Mushrooming   —by Jinny Batterson    

For the past several weeks, the weather near our central North Carolina condo has been steamy, with frequent afternoon and overnight thunderstorms. In many places, the ground has stayed damp. This year’s drenchings have brought out an abundant crop of late-summer mushrooms. Woodlands and fields are full of gilled mushrooms, sponge-bottomed mushrooms, veined mushrooms–the most evident types. Some are deadly poisonous, most are either distasteful or likely to cause digestive distress, a few are edible and choice. Lots of years of looking at and for mushrooms have given me a very basic knowledge plus the confidence to harvest one or two species that are distinctive enough and delicious enough to be worth gathering to eat. 

What many of us fail to realize is that what we call mushrooms are just the fruiting bodies of plants whose network of nutrition-gathering mycelium can stretch underground for miles. The largest known single organism on earth, it turns out, is a honey mushroom in Oregon discovered during the 1990’s with a mycelium encompassing 2,384 acres, or about four square miles.

Whenever we humans get too taken with our own supposed dominance and power, it’s prudent to remember that mushrooms and their fungal ancestors have been around for way longer than us. They’ve survived many of the climactic cataclysms that occurred before mammalian life even existed. By weight, mushrooms and their mycelium are at least an order of  magnitude greater than the combined girth of all seven-plus billion of us humans.   

  Whenever we are tempted to get hung up on the variations of sexual relations among human adults, we might ponder the reproductive behavior of mushrooms, as described in this entry from the Cornell Mushroom blog (

“ Among fungi, any individual can donate or receive genetic material–so you can already see we need to let go of the concept of gender. Let’s talk instead in terms of what mycologists call mating types. A fungus simply needs to find a mate of a different mating type. Of the fungi you might be familiar with, hmm, most species have only two mating types (they’re bipolar), and some have four or more possible mating types (they’re tetrapolar). Any particular individual of a species is just one mating type, of course. Most molds have two; many mushrooms and bracket fungi have four or more. A few fungi, like the unassuming split gill, Schizophyllum commune, have more than ten thousand!”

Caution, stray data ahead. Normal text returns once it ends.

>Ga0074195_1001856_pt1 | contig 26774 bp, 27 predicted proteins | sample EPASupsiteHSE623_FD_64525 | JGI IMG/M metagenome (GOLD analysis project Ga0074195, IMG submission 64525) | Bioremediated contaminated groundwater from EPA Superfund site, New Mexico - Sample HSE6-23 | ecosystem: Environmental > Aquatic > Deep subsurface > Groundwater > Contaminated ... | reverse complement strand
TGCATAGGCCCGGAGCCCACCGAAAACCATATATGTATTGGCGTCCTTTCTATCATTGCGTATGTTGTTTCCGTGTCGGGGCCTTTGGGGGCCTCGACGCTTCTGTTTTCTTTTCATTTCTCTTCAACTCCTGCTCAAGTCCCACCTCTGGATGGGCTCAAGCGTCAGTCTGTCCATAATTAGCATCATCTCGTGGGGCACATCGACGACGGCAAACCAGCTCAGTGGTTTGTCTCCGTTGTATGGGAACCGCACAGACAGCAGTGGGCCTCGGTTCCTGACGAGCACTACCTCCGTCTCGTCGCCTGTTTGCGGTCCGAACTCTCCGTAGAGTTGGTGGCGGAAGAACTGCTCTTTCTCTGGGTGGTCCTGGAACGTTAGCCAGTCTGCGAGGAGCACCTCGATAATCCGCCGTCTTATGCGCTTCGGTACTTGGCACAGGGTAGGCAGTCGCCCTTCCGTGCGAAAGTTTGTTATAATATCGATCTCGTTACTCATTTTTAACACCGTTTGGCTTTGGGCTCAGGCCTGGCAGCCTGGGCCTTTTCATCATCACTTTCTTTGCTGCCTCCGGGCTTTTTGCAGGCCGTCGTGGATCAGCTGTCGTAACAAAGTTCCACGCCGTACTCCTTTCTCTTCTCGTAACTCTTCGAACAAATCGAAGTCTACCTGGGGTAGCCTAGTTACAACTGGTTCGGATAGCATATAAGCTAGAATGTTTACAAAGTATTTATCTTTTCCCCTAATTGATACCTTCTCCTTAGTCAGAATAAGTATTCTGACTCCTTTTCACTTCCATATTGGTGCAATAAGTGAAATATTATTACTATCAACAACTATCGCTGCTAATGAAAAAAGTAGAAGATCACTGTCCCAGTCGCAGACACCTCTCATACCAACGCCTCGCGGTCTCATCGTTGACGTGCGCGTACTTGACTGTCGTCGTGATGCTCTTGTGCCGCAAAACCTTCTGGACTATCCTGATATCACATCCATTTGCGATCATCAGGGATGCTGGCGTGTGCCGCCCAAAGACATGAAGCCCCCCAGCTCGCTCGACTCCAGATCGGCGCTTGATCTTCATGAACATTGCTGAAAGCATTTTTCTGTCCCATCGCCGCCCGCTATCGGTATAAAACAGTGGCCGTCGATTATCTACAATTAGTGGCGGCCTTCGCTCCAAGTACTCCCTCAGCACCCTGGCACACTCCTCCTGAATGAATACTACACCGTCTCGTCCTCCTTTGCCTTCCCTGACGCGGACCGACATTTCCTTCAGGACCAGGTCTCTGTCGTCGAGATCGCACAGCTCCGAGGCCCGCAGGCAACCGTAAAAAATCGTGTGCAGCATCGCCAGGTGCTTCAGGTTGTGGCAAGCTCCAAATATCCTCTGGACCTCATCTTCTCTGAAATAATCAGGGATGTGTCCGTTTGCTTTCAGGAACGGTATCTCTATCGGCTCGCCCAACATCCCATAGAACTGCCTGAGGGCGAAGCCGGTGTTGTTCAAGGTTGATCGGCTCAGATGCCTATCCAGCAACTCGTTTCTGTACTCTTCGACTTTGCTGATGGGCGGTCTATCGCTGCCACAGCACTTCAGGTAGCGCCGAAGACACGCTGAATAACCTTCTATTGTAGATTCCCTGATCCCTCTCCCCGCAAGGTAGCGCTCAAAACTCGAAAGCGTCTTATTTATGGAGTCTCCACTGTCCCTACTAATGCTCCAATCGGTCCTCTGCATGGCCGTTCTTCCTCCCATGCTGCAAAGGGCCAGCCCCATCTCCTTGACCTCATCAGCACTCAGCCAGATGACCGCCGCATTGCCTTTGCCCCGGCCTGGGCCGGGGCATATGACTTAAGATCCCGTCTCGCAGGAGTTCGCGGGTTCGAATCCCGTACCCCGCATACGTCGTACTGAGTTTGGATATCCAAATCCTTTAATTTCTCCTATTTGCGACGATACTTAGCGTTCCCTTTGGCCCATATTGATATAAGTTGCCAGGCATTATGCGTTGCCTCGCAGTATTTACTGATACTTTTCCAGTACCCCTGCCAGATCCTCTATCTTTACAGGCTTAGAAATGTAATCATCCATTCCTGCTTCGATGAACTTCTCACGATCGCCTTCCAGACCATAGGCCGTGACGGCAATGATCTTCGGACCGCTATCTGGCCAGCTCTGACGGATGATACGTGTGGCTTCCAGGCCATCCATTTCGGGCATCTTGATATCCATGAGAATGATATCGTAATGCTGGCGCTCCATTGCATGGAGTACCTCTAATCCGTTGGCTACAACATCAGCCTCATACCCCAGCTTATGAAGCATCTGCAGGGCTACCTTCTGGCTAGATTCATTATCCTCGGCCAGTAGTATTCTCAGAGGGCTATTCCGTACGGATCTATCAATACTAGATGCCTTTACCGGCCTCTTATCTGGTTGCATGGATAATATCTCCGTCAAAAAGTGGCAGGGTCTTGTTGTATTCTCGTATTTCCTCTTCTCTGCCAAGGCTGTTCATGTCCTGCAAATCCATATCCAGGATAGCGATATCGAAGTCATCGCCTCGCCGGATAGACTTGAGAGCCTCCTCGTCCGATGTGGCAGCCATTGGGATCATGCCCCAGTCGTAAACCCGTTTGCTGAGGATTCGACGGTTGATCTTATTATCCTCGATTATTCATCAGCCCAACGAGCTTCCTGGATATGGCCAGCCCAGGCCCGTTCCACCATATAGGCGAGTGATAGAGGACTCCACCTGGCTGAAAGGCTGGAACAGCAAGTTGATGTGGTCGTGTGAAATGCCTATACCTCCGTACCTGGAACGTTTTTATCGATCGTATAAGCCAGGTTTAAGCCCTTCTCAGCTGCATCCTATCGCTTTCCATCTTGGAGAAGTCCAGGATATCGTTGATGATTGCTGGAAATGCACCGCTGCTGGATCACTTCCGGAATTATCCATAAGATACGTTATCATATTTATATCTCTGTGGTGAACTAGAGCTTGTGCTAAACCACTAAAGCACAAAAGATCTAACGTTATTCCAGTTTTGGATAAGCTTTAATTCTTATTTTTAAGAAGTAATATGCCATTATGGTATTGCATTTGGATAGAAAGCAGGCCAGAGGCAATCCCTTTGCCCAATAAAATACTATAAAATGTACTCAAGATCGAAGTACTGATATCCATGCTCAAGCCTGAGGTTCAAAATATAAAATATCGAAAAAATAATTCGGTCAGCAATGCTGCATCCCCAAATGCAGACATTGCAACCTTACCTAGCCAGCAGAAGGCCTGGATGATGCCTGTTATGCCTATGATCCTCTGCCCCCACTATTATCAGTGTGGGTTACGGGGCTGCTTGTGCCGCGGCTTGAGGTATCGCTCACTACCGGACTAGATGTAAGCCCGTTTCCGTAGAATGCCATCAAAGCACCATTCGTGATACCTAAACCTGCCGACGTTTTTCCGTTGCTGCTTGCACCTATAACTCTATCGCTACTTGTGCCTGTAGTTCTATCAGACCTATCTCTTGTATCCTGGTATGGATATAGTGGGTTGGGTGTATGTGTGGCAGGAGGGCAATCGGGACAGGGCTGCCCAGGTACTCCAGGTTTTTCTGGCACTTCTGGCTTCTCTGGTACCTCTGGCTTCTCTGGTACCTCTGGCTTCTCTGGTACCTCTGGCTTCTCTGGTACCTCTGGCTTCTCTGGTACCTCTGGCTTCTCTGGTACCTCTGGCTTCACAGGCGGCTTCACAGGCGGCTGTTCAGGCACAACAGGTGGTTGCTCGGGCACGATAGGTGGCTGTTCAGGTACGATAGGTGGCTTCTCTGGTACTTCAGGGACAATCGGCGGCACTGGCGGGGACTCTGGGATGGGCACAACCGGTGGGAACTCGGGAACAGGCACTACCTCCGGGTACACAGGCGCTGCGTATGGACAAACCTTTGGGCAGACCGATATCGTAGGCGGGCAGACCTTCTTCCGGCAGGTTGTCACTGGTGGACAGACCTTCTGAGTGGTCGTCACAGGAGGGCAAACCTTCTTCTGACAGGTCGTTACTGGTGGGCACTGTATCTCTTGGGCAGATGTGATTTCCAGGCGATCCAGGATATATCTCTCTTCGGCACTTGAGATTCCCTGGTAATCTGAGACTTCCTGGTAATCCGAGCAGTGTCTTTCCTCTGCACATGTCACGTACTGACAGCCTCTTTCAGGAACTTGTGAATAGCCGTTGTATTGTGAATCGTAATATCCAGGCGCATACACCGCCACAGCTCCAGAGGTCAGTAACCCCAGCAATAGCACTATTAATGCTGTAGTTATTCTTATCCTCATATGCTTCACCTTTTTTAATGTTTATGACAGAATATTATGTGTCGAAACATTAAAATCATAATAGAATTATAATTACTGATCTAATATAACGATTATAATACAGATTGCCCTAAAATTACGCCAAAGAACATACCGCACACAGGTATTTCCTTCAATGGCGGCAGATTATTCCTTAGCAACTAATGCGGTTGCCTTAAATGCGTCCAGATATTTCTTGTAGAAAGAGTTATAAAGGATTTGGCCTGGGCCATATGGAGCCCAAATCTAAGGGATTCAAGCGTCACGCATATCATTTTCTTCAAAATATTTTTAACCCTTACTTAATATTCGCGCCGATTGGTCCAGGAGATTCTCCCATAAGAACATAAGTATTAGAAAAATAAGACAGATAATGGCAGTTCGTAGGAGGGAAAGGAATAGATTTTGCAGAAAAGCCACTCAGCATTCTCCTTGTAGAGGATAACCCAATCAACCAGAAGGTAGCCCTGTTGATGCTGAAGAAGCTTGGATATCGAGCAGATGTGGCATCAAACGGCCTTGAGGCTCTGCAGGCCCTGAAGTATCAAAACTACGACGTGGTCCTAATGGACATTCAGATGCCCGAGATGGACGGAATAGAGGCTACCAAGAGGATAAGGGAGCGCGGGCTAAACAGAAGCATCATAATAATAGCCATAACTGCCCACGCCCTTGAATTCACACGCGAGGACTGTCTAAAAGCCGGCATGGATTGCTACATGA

My first recollection of mushrooms came from the Lewis Carroll story of Alice’s Adventures in Wonderland. As my parents read to me, I marveled at illustrations of statuesque gilled mushrooms. My parents cautioned me against imitating Alice: “Don’t ever eat a toadstool,” they insisted.

Later, once our family got a television and started watching the evening news, I sometimes saw images of “mushroom clouds”—the kind formed by explosions of the nuclear bombs then being tested above-ground. A history series featured photos and brief videos of the atomic bombs dropped on Hiroshima and Nagasaki near the end of World War II, creating mushroom-shaped clouds miles above their point of impact. My parents told me to be afraid of mushroom clouds, too, but were somewhat at a loss about how to respond. My dad constructed a bomb shelter that might or might not have provided sufficient protection in the area near Washington D.C. where we then lived; my mom discussed with her women’s group whether the milk delivered to our doorstep had dangerous levels of strontium-90, a calcium-like carcinogenic isotope whose presence in milk became elevated during peak nuclear testing years.   

Given our current climate, in which both environmental and governmental problems can  on some days seem to be mushrooming out of control, paying a bit more attention to real mushrooms can be reassuring. These humble living things have adapted to climates that were previously supposed incapable of supporting life; they can spring up when least expected; their underground support networks are everywhere.

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